In yet another example, electronics used to provide or control the AC driving voltage usually have a fixed operating voltage range. In the case of a DC driving voltage, the full operating voltage range may be used to drive the elements of the array of individually controllable elements. However, when an AC driving voltage is used, the maximum swing (i.e. from maximum positive to maximum negative voltage) is equal to the maximum operating voltage range. However, the absolute applied modulation voltage is only half of that of the maximum voltage range. This means that, using the same electronics as the DC driving voltage, the force generated (and therefore the consequential tilt or movement of elements of the array) is only a quarter of that achievable using a DC driving voltage. This is because the absolute maximum driving voltage for an AC driving signal will be half of that of a DC driving signal, and the force generated is proportional to the square of the driving voltage.
According to an aspect of the invention, there is provided a method of controlling an element of an array of individually controllable elements. The method includes varying a frequency of a driving voltage with which the element is driven.
According to an aspect of the invention, there is provided a control configuration arranged to control an element of an array of individually controllable elements. The control configuration is arranged to vary a frequency of a driving voltage with which the element is driven.
According to an aspect of the invention, there is provided method of controlling an element of an array of individually controllable elements. The element includes a first part and a second part arranged to interact electrostatically with one another. The method includes driving the first part of the element with a first driving voltage, and driving the second part of the element with a second driving voltage.
According to an aspect of the invention, there is provided a control configuration arranged to control a device. The device includes a first part and a second part arranged to interact electrostatically with one another. The control configuration is arranged to drive the first part with a first driving voltage, and drive the second part with a second driving voltage.
According to an aspect of the present invention, there is provided a control method in which a frequency of a driving voltage used to drive an element of an array of individually controllable elements, or a frequency with which radiation beam pulses are incident upon the element, are controlled to be synchronized with each other, such that the radiation beam pulses are not incident upon the element when the driving voltage is at a transitional voltage between a first voltage and a second voltage.
According to an aspect of the invention, there is provided a control configuration arranged to control a frequency of a driving voltage used to drive an element of an array of individually controllable elements, or a frequency with which radiation beam pulses are incident upon the element, such that the frequencies are synchronized with one another, such that the radiation beam pulses are not incident upon the element when the driving voltage is at a transitional voltage between a first voltage and a second voltage.
The illumination system may include various types of optical components, such as refractive, reflective, magnetic, electromagnetic, electrostatic or other types of optical components, or any combination thereof, for directing, shaping, or controlling radiation.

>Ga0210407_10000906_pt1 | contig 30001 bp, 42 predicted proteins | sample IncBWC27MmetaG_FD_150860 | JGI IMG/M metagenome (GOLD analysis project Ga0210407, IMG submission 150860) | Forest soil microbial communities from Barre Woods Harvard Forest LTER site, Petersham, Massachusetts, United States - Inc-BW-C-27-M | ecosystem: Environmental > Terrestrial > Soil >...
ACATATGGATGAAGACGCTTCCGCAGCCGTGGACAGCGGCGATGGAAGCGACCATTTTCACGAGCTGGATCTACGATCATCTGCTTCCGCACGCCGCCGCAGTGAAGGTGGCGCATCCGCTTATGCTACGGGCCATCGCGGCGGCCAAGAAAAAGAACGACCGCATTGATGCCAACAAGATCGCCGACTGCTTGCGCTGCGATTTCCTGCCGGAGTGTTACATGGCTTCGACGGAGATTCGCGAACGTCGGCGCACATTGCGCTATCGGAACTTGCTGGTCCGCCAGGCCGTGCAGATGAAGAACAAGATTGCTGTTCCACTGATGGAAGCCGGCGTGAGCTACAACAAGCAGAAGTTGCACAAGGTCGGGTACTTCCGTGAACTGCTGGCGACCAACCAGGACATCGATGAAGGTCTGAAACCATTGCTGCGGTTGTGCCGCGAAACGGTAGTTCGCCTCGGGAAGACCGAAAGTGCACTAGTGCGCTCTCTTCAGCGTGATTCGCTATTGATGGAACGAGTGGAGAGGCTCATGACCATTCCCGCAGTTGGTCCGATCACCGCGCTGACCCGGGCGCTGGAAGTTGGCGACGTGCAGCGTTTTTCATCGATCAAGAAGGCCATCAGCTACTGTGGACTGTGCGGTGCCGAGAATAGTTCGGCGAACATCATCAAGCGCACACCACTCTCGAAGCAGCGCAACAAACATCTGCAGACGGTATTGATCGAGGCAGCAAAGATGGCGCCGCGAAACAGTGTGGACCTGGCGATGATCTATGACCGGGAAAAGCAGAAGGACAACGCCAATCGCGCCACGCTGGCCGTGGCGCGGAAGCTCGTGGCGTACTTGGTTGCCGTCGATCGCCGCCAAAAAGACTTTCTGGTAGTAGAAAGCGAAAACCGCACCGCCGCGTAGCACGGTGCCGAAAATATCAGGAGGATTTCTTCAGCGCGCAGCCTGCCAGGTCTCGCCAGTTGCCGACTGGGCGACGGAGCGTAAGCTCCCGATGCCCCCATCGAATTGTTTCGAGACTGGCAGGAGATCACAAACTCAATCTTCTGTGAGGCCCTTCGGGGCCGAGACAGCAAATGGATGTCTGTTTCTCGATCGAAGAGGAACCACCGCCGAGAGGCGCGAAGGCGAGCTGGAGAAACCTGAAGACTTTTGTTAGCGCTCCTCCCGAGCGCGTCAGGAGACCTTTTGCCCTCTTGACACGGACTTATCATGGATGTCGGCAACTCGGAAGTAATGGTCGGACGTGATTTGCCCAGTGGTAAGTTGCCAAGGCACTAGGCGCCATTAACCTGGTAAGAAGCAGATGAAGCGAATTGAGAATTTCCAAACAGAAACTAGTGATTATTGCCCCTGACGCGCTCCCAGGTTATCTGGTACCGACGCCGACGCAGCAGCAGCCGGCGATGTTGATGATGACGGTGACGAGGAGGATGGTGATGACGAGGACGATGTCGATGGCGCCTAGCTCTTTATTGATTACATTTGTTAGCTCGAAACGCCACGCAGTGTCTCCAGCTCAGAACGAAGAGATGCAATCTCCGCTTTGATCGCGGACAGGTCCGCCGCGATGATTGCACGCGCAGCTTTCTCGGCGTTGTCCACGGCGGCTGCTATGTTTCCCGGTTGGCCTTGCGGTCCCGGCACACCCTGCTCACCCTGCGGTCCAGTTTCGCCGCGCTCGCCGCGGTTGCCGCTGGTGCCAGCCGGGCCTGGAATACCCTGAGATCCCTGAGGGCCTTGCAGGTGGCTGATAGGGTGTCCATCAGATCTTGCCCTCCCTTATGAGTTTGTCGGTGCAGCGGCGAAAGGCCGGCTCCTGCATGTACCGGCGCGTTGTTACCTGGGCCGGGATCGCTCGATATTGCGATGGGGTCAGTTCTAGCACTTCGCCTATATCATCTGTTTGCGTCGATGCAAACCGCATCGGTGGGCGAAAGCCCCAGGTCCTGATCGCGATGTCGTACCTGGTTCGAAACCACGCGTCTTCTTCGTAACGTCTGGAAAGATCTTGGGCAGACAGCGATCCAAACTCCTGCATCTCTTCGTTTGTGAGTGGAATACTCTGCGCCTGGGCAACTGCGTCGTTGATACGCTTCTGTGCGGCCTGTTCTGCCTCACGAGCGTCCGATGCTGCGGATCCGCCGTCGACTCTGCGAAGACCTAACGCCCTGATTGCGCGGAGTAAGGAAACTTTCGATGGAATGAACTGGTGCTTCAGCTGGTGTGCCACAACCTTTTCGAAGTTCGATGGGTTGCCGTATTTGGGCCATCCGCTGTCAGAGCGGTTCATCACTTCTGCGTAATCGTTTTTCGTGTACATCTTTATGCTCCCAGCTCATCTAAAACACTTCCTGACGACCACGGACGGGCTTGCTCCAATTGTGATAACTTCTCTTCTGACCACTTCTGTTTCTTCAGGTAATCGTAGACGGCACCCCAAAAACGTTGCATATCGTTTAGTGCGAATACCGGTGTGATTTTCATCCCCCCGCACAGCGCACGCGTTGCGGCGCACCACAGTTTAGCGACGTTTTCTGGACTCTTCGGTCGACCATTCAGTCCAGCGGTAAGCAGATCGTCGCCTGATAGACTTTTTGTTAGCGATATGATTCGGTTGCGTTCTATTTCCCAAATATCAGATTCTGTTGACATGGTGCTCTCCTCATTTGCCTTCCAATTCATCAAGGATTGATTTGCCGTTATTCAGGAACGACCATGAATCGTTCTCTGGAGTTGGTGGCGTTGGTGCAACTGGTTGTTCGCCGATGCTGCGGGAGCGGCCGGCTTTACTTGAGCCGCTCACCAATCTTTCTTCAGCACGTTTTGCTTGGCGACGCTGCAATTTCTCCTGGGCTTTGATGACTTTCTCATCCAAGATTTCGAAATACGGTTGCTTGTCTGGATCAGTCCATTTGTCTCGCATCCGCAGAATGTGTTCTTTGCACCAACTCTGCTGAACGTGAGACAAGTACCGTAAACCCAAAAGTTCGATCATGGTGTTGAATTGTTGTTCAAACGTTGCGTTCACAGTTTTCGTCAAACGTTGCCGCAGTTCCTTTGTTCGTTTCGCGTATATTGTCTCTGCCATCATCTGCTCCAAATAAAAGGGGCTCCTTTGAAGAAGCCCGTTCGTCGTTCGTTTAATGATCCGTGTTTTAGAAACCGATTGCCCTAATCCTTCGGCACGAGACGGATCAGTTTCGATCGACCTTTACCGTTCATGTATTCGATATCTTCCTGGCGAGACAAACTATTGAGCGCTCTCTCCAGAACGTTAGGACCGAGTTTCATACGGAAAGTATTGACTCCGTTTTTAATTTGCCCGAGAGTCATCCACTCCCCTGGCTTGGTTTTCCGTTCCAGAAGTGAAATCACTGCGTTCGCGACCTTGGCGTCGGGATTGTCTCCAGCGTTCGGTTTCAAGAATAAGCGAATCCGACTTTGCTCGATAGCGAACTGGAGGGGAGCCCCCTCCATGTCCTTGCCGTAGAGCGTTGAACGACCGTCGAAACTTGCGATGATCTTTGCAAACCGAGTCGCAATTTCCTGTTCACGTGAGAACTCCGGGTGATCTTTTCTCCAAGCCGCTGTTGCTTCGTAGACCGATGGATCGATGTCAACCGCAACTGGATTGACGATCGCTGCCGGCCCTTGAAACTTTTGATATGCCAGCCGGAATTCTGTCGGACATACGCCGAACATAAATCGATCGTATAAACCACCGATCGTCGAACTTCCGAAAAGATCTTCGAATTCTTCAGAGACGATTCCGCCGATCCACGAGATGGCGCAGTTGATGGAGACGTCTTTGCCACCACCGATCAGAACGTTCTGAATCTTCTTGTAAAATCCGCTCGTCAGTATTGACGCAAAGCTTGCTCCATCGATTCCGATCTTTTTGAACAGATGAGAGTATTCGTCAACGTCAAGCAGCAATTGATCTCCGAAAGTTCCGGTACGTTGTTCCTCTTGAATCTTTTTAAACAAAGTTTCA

The term “patterning device”, used herein should be broadly interpreted as referring to any device that can be used to modulate the cross-section of a radiation beam such as to create a pattern in a target portion of the substrate. It should be noted that the pattern imparted to the radiation beam may not exactly correspond to the desired pattern in the target portion of the substrate, for example if the pattern includes phase-shifting features or so called assist features. Similarly, the pattern eventually generated on the substrate may not correspond to the pattern formed at any one instant on the array of individually controllable elements. This may be the case in an arrangement in which the eventual pattern formed on each part of the substrate is built up over a given period of time or a given number of exposures during which the pattern on the array of individually controllable elements and/or the relative position of the substrate changes. Generally, the pattern created on the target portion of the substrate will correspond to a particular functional layer in a device being created in the target portion, such as an integrated circuit or a flat panel display (e.g., a color filter layer in a flat panel display or a thin film transistor layer in a flat panel display). Examples of such patterning devices include, e.g., reticles, programmable mirror arrays, laser diode arrays, light emitting diode arrays, grating light valves, and LCD arrays. Patterning devices whose pattern is programmable with the aid of electronics (e.g., a computer), such as patterning devices comprising a plurality of programmable elements, that can each modulate the intensity of a portion of the radiation beam (e.g., all the devices mentioned in the previous sentence except for the reticle), are collectively referred to herein as “contrast devices”. It should be appreciated that an electronically programmable patterning device having a plurality of programmable elements that impart a pattern to the radiation beam by modulating the phase of a portion of the radiation beam relative to adjacent portions of the radiation beam may also be used. In an embodiment, the patterning device comprises at least 10 programmable elements, e.g. at least 100, at least 1,000, at least 10,000, at least 100,000, at least 1,000,000, or at least 10,000,000 programmable elements. Embodiment of several of these devices are discussed in some more detail below: